Have you ever planted a garden? Did you add composted manure or fertilizer to give your veggies or flowers a boost. If you watered and nurtured and tended your plants, you probably had a successful harvest. You were probably pleased with your efforts. And, yes, a successful garden takes work. And, here’s the parallel.
If we want to successfully address the overwhelming epidemics of obesity, type 2 diabetes, other chronic diseases, and childhood obesity, we should be looking at what we put into our bodies and what we do with our bodies rather than continually questioning how we pay for the mess into which we’ve gotten ourselves. It’s a matter of being mindful, watchful and proactive—from the beginning. We see study after study and plan after plan telling us how our healthcare dollars will be spent dealing with chronic disease, but we’re not looking closely enough at where the problem originates—with each of us. We’re not tending our gardens.
We already know the majority of us (67 percent) eat too much—and too much of what we consume is mainly composed of chemicals rather than real food. The result is high calorie content lacking in nutritional value—and too much of it. We’ve achieved the really neat trick of being overfed and undernourished, all at the same time.
Studies show that the foods we choose to eat on a daily basis contribute 80 percent to whether we will develop type 2 diabetes, heart disease or cancer. Studies also show that 87.5 percent of our health care claims are due to individual lifestyle choices. We are still and ill.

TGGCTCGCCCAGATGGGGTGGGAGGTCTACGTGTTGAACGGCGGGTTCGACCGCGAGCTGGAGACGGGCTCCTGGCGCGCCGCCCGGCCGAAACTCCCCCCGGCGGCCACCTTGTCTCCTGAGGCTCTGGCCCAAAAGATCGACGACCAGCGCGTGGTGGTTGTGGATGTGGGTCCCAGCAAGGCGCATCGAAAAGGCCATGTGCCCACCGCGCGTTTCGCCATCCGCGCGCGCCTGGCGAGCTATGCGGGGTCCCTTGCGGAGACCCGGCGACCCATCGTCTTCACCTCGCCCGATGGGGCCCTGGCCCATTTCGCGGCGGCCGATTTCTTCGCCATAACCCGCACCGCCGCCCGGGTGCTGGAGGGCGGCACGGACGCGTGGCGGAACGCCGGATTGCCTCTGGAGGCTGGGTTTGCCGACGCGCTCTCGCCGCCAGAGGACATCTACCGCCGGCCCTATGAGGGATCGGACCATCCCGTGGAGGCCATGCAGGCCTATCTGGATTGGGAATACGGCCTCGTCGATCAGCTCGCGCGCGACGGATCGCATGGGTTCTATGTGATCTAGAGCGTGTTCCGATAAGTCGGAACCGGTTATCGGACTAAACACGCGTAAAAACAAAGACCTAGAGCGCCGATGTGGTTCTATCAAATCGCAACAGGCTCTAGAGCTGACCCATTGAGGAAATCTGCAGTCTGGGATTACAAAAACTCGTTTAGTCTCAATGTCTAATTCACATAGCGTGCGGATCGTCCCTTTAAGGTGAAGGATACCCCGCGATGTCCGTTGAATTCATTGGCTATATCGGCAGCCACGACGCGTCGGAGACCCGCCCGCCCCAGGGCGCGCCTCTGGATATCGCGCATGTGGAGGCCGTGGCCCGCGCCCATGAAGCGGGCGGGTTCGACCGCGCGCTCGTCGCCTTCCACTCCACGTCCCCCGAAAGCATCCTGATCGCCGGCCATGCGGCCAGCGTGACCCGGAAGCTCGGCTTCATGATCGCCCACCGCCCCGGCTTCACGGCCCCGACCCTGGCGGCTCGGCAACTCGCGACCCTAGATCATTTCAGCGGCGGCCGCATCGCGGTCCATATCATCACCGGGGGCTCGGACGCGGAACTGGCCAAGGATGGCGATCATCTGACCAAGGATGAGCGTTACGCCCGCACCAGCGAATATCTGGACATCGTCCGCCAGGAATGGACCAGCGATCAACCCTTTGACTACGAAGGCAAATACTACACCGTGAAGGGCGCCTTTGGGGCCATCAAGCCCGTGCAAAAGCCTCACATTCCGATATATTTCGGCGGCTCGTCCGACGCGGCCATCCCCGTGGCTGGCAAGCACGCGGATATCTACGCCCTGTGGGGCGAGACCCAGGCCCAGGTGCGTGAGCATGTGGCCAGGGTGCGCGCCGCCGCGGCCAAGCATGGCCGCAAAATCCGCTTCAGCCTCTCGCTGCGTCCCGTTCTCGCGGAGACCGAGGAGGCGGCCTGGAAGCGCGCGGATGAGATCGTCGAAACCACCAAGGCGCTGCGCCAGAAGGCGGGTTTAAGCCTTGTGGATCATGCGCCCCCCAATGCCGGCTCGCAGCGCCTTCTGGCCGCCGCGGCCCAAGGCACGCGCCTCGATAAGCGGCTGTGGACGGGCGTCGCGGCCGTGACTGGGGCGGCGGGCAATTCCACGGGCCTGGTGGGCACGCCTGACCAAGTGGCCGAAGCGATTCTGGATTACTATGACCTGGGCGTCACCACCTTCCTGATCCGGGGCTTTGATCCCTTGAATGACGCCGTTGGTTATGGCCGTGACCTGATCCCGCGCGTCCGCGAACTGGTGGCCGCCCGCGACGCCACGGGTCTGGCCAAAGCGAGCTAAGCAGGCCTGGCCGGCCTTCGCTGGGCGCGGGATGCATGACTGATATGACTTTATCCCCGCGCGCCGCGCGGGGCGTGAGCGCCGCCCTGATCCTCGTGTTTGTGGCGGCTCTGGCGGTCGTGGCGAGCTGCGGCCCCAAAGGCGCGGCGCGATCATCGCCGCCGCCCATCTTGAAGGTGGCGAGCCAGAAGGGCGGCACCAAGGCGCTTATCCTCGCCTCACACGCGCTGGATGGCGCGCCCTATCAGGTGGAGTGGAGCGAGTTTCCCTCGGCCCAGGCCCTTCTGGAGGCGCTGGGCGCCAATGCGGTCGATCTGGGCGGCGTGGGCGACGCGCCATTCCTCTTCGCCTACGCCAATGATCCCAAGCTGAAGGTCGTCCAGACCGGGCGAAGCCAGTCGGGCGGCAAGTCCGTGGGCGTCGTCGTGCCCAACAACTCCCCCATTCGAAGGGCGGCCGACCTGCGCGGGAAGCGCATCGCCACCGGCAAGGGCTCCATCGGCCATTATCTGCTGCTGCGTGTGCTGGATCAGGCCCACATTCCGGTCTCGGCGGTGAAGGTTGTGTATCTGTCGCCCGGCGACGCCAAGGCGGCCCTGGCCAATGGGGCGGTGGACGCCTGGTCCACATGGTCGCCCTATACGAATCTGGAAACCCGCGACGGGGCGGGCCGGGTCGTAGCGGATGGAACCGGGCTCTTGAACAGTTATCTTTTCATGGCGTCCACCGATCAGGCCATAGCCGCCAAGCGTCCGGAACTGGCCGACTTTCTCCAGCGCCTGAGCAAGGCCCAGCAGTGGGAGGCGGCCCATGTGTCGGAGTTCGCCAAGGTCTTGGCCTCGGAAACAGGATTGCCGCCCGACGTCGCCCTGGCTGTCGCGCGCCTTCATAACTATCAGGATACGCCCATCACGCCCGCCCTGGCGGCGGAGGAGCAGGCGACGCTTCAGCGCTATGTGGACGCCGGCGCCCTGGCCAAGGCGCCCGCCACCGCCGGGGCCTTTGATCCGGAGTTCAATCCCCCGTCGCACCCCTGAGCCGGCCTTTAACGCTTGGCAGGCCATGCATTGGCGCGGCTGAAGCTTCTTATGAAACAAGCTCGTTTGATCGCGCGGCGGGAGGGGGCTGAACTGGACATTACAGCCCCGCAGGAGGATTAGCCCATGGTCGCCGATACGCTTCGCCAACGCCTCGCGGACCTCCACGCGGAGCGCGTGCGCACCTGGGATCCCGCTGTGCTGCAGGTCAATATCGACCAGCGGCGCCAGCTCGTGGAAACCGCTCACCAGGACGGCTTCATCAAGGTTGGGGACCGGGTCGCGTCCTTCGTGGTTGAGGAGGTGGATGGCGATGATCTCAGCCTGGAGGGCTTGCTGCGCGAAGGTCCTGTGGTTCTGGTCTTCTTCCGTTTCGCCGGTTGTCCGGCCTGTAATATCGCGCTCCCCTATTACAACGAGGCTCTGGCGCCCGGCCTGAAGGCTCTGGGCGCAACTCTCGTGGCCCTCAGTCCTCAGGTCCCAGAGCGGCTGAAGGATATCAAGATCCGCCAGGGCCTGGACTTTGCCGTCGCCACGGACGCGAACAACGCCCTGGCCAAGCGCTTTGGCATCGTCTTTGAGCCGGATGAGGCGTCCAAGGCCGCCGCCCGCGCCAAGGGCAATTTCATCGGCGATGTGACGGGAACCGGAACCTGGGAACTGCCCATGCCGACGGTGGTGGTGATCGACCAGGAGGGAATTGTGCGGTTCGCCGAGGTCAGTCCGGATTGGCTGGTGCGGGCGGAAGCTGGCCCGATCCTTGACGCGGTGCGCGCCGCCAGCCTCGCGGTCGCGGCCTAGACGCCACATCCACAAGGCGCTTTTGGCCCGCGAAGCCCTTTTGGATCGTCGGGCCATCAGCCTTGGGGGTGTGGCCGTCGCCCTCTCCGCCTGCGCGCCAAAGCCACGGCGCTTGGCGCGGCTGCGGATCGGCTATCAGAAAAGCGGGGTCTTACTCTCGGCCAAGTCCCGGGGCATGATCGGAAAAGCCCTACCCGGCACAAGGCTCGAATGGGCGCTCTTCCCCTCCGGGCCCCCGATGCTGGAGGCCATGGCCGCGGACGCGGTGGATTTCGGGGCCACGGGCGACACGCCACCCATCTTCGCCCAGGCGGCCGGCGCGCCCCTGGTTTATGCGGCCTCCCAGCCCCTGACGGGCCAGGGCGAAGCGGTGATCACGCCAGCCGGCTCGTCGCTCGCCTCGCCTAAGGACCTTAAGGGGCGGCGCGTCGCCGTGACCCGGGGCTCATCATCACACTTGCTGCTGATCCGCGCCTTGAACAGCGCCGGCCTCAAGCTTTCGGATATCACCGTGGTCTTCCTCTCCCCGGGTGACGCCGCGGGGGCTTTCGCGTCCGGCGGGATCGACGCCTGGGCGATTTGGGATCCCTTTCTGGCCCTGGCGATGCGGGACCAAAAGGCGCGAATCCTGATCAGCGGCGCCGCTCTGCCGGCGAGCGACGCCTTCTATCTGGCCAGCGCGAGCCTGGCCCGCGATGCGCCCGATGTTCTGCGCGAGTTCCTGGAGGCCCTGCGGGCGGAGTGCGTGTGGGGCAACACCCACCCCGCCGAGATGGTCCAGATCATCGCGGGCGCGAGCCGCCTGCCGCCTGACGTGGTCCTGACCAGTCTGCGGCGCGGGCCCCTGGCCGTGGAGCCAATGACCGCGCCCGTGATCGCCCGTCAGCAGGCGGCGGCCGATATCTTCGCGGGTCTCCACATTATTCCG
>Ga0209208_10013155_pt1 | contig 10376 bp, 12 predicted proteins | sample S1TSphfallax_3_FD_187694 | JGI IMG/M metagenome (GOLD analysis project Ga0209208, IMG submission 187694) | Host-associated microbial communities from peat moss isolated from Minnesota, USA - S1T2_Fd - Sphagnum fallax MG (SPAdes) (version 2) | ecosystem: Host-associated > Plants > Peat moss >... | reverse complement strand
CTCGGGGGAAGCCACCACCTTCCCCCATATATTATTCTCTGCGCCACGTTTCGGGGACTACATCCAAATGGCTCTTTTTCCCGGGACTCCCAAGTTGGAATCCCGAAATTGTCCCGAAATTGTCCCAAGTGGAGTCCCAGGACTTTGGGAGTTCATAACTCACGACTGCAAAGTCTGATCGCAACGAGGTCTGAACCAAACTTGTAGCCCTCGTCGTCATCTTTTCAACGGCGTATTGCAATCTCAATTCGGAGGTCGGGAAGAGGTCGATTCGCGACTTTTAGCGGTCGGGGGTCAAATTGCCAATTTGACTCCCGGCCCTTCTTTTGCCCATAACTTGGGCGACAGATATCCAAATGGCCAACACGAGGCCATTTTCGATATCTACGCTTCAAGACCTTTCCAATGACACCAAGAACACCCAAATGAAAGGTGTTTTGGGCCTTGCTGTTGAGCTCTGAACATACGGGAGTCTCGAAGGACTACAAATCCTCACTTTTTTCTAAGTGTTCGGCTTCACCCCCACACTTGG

We already know too, that the majority of us lead what is considered a sedentary lifestyle. In fact, nearly half of American adults report they are not active at all. We spend our time sitting in cars, at desks and in front of screens. This means all those empty, nutritionally void calories we take in aren’t going anywhere. But they sure add up. So much so that Americans are now 4.5 billion pounds overweight.
We know the result. It’s staring us in the face. We know the cause. We also know our collective current condition and associated costs are unsustainable. And we already know each one of us can do something about it. The answer is right there in the choices we each make every day—in how we plant, nurture and tend our gardens.
How many more expensive studies do we need to tell us what we already know? What will it take for us to start making those lifestyle choices that put the focus where it belongs, where it begins?